By Kelly McCutchen
Be careful when you set a new precedent, because your decision could come back to haunt you.
Senate Democrats executed the first partisan filibuster of a U.S. Supreme Court nominee in our nation’s history this week. In response, Senate Republicans are expected to vote to change Senate rules to allow confirmation by a simple majority vote – the “nuclear option” – instead of the current 60-vote majority rule.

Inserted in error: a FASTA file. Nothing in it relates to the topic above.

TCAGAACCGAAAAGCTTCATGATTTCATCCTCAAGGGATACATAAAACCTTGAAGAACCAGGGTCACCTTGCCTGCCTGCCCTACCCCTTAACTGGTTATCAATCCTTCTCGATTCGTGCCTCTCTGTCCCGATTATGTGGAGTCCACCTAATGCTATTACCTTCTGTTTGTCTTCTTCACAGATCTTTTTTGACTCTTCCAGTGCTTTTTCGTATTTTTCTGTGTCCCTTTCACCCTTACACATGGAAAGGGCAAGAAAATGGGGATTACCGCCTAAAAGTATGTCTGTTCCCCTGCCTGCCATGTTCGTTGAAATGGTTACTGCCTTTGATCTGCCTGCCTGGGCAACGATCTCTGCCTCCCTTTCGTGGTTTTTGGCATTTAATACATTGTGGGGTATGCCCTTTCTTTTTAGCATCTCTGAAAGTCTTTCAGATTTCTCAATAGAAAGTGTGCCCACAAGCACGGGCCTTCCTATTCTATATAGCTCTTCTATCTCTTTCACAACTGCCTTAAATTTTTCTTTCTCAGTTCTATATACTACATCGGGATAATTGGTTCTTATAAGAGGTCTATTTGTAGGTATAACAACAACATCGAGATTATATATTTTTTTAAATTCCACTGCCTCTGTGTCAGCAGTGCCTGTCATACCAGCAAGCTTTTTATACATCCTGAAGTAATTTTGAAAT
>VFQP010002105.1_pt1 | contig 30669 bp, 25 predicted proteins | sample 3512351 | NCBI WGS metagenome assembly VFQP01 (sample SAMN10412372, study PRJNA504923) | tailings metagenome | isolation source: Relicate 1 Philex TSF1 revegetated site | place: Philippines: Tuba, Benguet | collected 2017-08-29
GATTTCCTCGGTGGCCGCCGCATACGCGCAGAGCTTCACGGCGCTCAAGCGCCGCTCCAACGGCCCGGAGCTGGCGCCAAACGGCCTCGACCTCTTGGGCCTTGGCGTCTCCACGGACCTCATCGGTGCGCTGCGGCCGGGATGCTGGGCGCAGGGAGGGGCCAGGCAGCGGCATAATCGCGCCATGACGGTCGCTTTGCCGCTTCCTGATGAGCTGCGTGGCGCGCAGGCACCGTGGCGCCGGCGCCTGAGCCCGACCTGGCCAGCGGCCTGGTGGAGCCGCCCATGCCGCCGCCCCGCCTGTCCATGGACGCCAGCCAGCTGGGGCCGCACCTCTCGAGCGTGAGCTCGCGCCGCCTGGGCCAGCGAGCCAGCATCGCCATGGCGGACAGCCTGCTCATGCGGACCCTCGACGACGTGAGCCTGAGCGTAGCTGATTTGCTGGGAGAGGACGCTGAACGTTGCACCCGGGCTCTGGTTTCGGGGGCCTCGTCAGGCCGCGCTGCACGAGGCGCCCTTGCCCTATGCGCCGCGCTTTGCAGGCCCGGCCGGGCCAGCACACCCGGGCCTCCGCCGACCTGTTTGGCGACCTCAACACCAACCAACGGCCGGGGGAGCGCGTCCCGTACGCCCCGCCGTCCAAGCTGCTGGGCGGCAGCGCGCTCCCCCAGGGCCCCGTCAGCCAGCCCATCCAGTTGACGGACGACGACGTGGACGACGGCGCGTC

Republicans cite precedent to justify their actions. Democrats changed Senate rules in 2013, ditching the 60-vote rule to allow a simple majority vote on Cabinet nominees and lower-court judges. The Wall Street Journal
cites a floor speech by Sen. Elizabeth Warren (D-Mass.) on Nov. 13, 2013, where she called…